North Carolina People, Places, and Things-December 13
I am the dad to five adult children. As they were growing up I attempted to remind them they were special and to implore them to learn something new. My goal was to do that daily.
In 2016 my goal is to learn something new daily on the people, places, and things that make North Carolina special. Everyday this year I am doing a post on what I have learned new.
Last week was the 75th anniversary of Pearl Harbor. A lot of ships were lost in that attack. North Carolina actually had a role in replacing part of what the US and its allies needed in WW II.
When war broke out Europe in September 1939, the merchant fleet was caught unprepared to handle a massive sealift of war material. With continental Europe under German control, and Great Britain under devastating air attack, President Franklin Roosevelt decided to increase the pace of production to provide ships to America’s British allies. The result was the emergency fleet program, which introduced the assembly-line production of standardized ships–the Liberty ships–in 1941.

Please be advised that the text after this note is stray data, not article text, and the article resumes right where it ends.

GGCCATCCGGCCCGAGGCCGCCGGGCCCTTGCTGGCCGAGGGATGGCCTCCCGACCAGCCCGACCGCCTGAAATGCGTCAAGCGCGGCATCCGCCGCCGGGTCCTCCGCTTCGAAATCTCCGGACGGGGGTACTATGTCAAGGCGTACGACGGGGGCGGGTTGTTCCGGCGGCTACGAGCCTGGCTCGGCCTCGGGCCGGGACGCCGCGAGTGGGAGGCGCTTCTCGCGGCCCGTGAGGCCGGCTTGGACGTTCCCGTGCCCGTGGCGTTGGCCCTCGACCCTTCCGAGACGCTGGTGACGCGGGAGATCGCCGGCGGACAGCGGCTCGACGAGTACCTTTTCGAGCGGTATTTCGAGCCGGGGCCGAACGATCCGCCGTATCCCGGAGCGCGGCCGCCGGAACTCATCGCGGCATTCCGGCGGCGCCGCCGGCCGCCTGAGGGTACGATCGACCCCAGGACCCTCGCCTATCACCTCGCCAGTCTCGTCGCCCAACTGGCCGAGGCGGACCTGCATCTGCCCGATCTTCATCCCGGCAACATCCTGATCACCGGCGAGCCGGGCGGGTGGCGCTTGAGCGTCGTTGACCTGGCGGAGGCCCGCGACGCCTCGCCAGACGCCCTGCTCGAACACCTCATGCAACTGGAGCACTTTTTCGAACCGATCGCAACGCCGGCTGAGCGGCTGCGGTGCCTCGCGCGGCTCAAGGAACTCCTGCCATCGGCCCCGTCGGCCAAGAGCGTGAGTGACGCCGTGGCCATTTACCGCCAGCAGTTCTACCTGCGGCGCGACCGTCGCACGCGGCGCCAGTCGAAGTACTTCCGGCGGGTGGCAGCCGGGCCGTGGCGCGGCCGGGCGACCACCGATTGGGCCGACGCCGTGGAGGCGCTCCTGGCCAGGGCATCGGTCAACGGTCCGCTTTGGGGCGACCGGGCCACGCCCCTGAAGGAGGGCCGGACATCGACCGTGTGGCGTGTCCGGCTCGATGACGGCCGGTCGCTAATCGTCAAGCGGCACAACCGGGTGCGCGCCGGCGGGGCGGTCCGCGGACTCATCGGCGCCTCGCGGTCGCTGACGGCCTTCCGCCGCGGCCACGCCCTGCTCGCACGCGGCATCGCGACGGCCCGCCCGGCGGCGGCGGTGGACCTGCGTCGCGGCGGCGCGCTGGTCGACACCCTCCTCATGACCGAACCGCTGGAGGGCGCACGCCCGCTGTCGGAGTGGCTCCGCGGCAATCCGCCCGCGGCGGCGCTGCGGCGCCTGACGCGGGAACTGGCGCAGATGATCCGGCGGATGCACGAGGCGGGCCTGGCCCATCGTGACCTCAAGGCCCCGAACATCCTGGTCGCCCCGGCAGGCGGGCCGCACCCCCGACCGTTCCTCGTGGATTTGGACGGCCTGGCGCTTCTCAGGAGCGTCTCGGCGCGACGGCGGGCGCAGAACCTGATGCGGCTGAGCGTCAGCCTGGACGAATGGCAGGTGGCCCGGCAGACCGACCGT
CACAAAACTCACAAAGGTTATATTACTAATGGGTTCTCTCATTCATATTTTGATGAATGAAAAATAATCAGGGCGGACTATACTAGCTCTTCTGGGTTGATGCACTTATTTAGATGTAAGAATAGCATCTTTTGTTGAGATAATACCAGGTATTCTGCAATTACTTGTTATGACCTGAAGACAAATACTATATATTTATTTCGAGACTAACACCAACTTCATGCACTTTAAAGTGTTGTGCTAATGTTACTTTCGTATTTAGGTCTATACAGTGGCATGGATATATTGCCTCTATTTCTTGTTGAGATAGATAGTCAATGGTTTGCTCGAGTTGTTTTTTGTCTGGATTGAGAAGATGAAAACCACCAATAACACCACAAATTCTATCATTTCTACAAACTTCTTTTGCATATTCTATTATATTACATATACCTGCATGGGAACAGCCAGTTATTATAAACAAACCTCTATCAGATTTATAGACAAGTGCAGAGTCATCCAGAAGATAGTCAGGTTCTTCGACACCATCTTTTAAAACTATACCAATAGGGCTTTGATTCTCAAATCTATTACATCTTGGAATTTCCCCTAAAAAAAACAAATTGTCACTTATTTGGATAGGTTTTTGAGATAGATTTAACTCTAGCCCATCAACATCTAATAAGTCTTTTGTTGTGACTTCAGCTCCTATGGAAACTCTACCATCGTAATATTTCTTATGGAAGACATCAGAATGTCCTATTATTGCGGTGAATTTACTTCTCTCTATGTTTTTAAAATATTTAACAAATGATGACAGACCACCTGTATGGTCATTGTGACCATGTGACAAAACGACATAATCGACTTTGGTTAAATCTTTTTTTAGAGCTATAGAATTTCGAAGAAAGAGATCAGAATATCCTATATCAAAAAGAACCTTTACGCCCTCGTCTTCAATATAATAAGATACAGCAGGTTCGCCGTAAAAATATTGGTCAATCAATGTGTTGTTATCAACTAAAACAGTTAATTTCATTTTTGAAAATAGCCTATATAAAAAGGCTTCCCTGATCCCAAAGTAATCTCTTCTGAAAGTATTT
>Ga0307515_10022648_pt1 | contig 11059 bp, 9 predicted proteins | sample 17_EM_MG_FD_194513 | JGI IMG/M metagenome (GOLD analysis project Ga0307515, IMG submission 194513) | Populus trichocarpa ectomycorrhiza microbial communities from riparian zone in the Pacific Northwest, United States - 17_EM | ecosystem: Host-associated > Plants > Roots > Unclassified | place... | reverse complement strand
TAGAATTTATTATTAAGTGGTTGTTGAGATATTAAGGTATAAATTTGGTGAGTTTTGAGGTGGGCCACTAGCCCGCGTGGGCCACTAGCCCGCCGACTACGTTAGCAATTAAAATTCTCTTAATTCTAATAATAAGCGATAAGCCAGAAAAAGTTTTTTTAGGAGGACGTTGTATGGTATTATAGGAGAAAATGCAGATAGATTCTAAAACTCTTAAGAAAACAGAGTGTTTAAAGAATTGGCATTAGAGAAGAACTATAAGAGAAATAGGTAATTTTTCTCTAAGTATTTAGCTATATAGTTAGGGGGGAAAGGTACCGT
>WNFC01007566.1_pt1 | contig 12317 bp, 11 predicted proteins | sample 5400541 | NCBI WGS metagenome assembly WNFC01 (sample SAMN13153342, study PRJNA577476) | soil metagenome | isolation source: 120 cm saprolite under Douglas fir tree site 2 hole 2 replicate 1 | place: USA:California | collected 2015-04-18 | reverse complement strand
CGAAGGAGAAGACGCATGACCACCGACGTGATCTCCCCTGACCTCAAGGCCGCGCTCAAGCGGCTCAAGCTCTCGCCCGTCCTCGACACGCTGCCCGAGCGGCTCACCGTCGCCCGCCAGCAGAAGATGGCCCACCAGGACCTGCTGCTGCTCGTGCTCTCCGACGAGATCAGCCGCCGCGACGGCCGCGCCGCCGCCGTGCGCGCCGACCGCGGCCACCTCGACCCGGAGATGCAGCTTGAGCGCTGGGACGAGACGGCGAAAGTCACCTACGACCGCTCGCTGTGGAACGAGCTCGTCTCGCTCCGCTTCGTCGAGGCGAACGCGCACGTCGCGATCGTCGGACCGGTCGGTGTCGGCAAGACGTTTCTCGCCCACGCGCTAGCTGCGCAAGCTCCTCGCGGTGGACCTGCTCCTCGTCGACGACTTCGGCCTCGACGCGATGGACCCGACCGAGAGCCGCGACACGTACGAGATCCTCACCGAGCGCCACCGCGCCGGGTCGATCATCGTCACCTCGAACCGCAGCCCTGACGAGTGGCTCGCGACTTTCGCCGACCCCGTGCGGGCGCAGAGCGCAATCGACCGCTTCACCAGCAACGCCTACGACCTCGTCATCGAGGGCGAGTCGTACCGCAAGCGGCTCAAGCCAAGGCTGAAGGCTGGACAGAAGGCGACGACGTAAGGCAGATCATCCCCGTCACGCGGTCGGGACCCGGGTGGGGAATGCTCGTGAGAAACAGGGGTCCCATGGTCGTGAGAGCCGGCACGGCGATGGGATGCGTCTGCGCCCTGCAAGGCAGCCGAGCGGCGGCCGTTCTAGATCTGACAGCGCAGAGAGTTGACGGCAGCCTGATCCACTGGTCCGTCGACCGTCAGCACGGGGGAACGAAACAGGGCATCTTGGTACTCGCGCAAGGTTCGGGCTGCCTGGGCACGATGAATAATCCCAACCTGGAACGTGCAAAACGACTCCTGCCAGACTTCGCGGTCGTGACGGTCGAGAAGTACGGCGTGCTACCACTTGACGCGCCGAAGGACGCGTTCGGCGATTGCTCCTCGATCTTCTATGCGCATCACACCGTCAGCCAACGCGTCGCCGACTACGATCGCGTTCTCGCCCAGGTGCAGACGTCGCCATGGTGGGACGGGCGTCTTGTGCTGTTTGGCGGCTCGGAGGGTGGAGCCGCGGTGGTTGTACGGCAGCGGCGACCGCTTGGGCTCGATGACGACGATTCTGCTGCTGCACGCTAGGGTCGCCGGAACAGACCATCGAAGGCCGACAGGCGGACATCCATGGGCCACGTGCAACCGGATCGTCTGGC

A total of 2,710 Liberty ships were completed.
Along the Tar Heel coast maritime industries mobilized with the coming of World War II. Mine sweepers were built at New Bern and submarine chasers at Elizabeth City; naval repair stations operated at Morehead City and Southport.
By far the largest construction effort of the war, the building of 243 Liberty Ships and other cargo vessels took place at a shipyard on the Cape Fear River three miles south of downtown Wilmington. Workers there could complete a ship, from the laying of the keel to launch, in 25 days.
Photo below shows a Liberty Ship being launched into Cape Fear River.